The World’s 100 Largest Yachts 2003 Page 3

The World’s 100 Largest Yachts - 2003

By Diane M. Byrne


Limitless (#10)
Photo: Janet Germano
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10. LIMITLESS • L: 315'7"; Y: 1997
Call him the Sultan of Silky Underthings, the Merrywidow Magnate, even the Prince of Push-Up Bras—all we know is, Limitless’ owner and Victoria’s Secret head Leslie Wexner is livin’ large off lingerie. In January Limitless became the largest yacht to enter Simpson Bay Lagoon in St. Maarten, shortly after the channel had been widened and the drawbridge spanning it had been rebuilt. Quite a crowd of spectators gathered along both sides of the shore to watch the historic transit. Limitless wintered at the area’s Yacht Club Isle de Sol Marina. And in May she arrived at Oceanco’s Dutch facility for some maintenance work. Our spies said security at the yard was unusually tight during her stay. It doesn’t surprise us, though, as Limitless is equipped with one of the most sophisticated security systems aboard a yacht. We’ve outlined some of the features before, like pressure-sensitive sensors embedded in the decks that trip alarms when an unauthorized person steps aboard. There’s also a system for keeping an eye on tenders—even if someone manages to steal a tender, it’s equipped with a tracking system that lets the Limitless crew follow the path.
B: Lürssen, Germany; N: Builder; H: Steel; E: 2/7,268-hp Caterpillars

11. EVERGREEN • L: 302'4"; Y: 1997
A hairdressing salon, private movie theater, karaoke lounge, and hospital suite are among the special areas aboard Evergreen. Dr. Yung-Fa Chang, founder and chairman of Taiwanese shipping giant Evergreen Marine Corporation, has her for sale because he’s said to be ordering a larger yacht.
B: Hayashikane, Japan; N: Diana Yacht Design; H: Steel; E: 2/6,598-hp Wartsilas

12. TATOOSH • L: 301'8"; Y: 2000
Tatoosh remains in the hands of Paul Allen one year after he acquired her from McCaw Cellular cofounder Craig McCaw (brother of John McCaw, the former owner of Le Grand Bleu, mentioned earlier). And boy, has he kept the yacht busy, sending her to destinations ranging from the Galapagos (for diving) to New Zealand (for the America’s Cup) to Palau (for some quiet R&R). While he kept a low profile in Palau, a controversy began brewing after he left. According to Pacific Islands magazine, Palau’s National Congress is questioning the sale of some firearms and ammunition that had been aboard the yacht, even though the arrangement was made with the president of the country and approved by the justice minister. The sale reportedly occurred in international waters due to Palau’s strict firearms laws, but the National Congress is still questioning the authenticity of the sale and the utilization of funds without legislative approval.
B: H.D.W. Nobiskrug, Germany; N: Kusch Yachtagentur; H: Steel; E: 2/1,018-hp Deutz-MWMs

13. NAHLIN L: 300'0"; Y: 1930/2003
The restoration of this historic lady, one of the last large steam yachts built in the UK, is now complete. The refit is rumored to have cost $35 million, with a lot of labor centered on removing asbestos, restoring her masts (strictly for cosmetic purposes), and repairing her engines. Nahlin had been moored to the banks of the Danube River in Romania for three decades, serving as a restaurant, when a British citizen acquired her with the help of Nick Edmiston of Edmiston & Co., intending to restore her to her original purpose. Whether he charters her or uses her for private cruises, we wonder if she’ll pick up where she left off in the scandal department: The affair that England’s King Edward VIII carried on with American socialite Wallis Simpson onboard in 1936 led to his abdication of the throne, and the King of Romania used the yacht (under the name Luceafarul, meaning The Evening Star) for a love affair, too, with Magda Lupescu. In fact, Lupescu insisted that King Carol have his government acquire the yacht in 1937 because she was inspired by The Prince of Wales’ affair.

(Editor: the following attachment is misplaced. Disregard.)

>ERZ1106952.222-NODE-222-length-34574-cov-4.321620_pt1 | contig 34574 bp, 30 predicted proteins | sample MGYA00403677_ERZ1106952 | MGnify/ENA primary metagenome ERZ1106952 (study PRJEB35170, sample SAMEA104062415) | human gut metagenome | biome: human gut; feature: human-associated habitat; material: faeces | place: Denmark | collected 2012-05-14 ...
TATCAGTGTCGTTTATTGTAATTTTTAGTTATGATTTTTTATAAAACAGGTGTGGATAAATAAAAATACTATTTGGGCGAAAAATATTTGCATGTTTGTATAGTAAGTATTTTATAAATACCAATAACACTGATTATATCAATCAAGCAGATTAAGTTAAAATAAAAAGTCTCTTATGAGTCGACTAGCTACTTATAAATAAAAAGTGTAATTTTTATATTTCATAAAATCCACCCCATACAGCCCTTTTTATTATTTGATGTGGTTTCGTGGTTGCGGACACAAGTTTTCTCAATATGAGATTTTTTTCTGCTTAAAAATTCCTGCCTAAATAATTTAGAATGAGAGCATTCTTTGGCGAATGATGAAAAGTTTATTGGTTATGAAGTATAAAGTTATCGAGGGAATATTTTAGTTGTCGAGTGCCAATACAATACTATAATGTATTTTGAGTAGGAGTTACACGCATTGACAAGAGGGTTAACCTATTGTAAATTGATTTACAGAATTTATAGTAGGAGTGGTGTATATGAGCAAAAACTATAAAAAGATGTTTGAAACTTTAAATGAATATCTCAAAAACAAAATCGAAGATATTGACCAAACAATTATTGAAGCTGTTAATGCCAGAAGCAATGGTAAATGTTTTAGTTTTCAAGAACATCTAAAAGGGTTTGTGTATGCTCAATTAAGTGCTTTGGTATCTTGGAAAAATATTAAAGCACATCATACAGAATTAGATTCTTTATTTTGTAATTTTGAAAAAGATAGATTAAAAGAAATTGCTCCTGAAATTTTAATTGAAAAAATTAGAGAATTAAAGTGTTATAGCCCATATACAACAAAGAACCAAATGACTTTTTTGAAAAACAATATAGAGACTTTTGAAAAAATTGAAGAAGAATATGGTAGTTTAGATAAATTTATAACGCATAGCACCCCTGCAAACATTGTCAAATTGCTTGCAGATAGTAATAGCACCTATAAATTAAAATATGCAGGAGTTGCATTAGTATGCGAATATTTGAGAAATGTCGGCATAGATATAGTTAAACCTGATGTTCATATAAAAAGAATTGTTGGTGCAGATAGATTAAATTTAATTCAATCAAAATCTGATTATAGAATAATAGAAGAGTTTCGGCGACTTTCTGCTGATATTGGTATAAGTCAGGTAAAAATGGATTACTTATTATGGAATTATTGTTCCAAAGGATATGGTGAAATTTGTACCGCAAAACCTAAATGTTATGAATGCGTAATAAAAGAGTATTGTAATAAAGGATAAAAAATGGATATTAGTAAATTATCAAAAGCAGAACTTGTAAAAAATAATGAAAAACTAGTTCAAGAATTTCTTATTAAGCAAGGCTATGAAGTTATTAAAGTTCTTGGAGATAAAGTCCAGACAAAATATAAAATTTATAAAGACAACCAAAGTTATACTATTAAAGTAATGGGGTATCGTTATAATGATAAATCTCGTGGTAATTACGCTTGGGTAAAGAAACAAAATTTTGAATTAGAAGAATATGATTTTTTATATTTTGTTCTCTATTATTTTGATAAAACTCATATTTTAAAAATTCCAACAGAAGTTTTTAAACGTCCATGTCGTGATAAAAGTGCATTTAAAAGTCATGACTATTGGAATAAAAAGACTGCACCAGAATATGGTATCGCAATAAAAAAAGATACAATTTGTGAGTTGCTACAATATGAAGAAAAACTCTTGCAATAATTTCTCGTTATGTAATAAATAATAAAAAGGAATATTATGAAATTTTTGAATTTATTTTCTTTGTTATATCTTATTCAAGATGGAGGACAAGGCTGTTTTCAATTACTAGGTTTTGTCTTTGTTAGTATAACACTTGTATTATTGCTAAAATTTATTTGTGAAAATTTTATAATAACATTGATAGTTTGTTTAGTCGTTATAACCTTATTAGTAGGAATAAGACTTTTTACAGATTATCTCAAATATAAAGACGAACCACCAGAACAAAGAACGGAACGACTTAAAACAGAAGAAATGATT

B: John Brown & Co., Scotland; N: G.L. Watson; H: Steel; E: 4/Brown-Curtis steam turbines

14. ASEAN LADY • L: 289'0"; Y: 2003
“Considering 70 percent of the time onboard is spent on anchorage, stability is definitely the ultimate essential.” So says Brian Chang, the CEO/chairman of Raffles Yacht, and thus the reason why his unusual-looking Asean Lady is equipped with a 138-foot-long outrigger. Chang was inspired several years ago while watching Indonesian fishermen in wooden outrigger canoes navigate choppy waters with relative ease while his yacht at the time, a 158-footer, became susceptible to the seas to the point where guests became seasick. “The skeptics will wonder about the idea of an outrigger on a megayacht,” Chang admits. “But if you put a 1,000-year-old concept with the shipyard’s advanced technology, you will be able to eliminate all shortfalls and proceed to [transform] an overlooked conceptual design into a breakthrough technological one.” As for the decor, the main deck features an enormous carved block of Duan Mu, a Chinese wood, which took one month to complete. And the dining hall (it’s far too big to be called a room) has 12 panels made from rare natural Chinese stones, each depicting a different scene. Chang intends to take the yacht to boat shows worldwide in the coming months.
B: Yantai-Raffles Shipyard, China; N: Ian Mitchell; H: Steel; E: 1/2,000-hp Caterpillar